In order to exercise the franchise (as none of the kids have probably ever said, but maybe should have) you need to be registered to vote.  Yes, some states will let you register on election day at your polling place, but why wait.  Get it done today - it is National Voter Registration Day after all.

Rock The Vote will help you out as will the NVRD website.  If you live in the DC area you should check out the great new resource that is  The site will help you check your registration status, get yourself registered, and figure out absentee and early voting as well.

Be sure you're ready to get out there and do your thing, it's your chance to participate in your democracy and you should do it.  Too few people vote in the US these days with only about 60% of potential voters in Presidential election years and less than 40% showing up to vote in the midterm elections.

Read This Now - The NFL Refs And Labor Union Struggles

Brad Plummer has a good quick look at how the locked out NFL Refs are just like every other labor union fighting for a better deal for it's members...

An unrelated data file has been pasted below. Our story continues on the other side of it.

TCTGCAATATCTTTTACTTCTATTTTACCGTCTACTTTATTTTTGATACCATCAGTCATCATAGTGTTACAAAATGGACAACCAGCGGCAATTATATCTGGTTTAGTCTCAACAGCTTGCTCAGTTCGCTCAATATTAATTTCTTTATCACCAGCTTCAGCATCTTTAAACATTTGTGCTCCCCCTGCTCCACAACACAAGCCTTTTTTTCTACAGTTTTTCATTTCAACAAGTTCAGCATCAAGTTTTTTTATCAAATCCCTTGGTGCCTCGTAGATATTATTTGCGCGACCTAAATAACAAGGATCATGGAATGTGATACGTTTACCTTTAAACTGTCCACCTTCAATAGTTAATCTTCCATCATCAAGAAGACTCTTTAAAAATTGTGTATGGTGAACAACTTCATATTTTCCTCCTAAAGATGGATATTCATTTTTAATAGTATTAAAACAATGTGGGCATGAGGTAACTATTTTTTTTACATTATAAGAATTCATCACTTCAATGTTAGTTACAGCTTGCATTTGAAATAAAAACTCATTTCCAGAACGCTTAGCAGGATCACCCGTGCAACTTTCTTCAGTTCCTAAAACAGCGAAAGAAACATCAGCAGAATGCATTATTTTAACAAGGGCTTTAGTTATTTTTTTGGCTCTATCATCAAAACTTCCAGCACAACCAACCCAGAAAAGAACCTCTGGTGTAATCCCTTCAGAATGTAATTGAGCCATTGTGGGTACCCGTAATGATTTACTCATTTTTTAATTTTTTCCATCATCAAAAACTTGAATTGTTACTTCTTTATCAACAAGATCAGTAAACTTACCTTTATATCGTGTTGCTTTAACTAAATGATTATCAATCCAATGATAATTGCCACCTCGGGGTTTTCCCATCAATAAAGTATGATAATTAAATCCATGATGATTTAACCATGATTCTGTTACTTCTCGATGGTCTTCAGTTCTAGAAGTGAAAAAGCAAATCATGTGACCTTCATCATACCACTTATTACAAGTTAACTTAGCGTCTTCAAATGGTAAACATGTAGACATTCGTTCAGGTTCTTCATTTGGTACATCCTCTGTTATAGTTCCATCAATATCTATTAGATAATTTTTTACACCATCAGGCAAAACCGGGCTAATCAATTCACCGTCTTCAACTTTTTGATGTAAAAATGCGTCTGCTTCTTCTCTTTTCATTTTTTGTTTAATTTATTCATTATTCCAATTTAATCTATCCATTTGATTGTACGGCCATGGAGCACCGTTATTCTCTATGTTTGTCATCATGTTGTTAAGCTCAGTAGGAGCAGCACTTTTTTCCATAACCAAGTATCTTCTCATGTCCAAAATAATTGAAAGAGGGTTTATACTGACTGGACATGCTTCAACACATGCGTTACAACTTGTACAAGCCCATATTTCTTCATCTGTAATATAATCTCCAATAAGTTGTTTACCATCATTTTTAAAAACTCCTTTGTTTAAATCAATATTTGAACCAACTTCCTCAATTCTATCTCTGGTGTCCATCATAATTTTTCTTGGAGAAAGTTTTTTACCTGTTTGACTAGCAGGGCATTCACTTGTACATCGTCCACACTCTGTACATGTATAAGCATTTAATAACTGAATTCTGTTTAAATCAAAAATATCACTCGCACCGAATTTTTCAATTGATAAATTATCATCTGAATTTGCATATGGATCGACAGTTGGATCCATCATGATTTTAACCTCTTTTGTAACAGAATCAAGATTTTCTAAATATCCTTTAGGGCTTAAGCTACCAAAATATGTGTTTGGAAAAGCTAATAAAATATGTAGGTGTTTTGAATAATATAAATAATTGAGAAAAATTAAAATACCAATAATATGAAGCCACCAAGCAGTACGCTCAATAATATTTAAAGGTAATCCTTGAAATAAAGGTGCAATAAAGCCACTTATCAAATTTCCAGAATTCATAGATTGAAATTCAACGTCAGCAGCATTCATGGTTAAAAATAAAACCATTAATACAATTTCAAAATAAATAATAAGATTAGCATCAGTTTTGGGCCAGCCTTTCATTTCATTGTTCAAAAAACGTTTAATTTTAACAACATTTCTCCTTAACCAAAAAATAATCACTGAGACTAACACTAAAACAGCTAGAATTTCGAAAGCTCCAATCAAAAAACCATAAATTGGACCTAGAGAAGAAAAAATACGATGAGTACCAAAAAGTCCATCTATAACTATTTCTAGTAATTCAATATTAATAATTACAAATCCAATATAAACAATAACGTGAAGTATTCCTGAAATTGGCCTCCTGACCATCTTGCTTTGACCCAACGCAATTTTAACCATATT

In many ways, however, the NFL referee feud is perfectly representative of modern labor battles playing out in Wisconsin and elsewhere. In this case, one of the biggest sticking points, as Dave Jamieson explains, involves pensions. The league wants to replace the defined-benefit pensions for referees that have been in place since the 1970s with riskier and stingier 401(k)s. The referees, by contrast, point out that the NFL hauls in $9 billion per year and can afford to provide generous retirement packages.
If you read the whole thing, and you should, you'll be left wondering if Scott Walker knows the real refs are union guys.

Sunday, September 23, 2012

A Refreshing Campaign Ad

Being in DC and not watching much TV means that I only really see spill over VA campaign ads during the Skins games, so I have it pretty good (friends in Boston say that they're about ready to start throwing things at the screen if they see Scott Brown's truck one more time).  Even if I was on ad overload I think I'd enjoy this one...

Not only is it fun, this ad also brings up an important non-partisan election and voting issue.  You can get the back story on the ad from the WaPo.

Make sure you vote and that you fill out the entire ballot this fall.

I miss the West Wing...

(via all over the place)

Monday, September 17, 2012

Fraggles and Five

Ben Folds got the band back together and threw in some Fraggles, and it was good and the people were happy...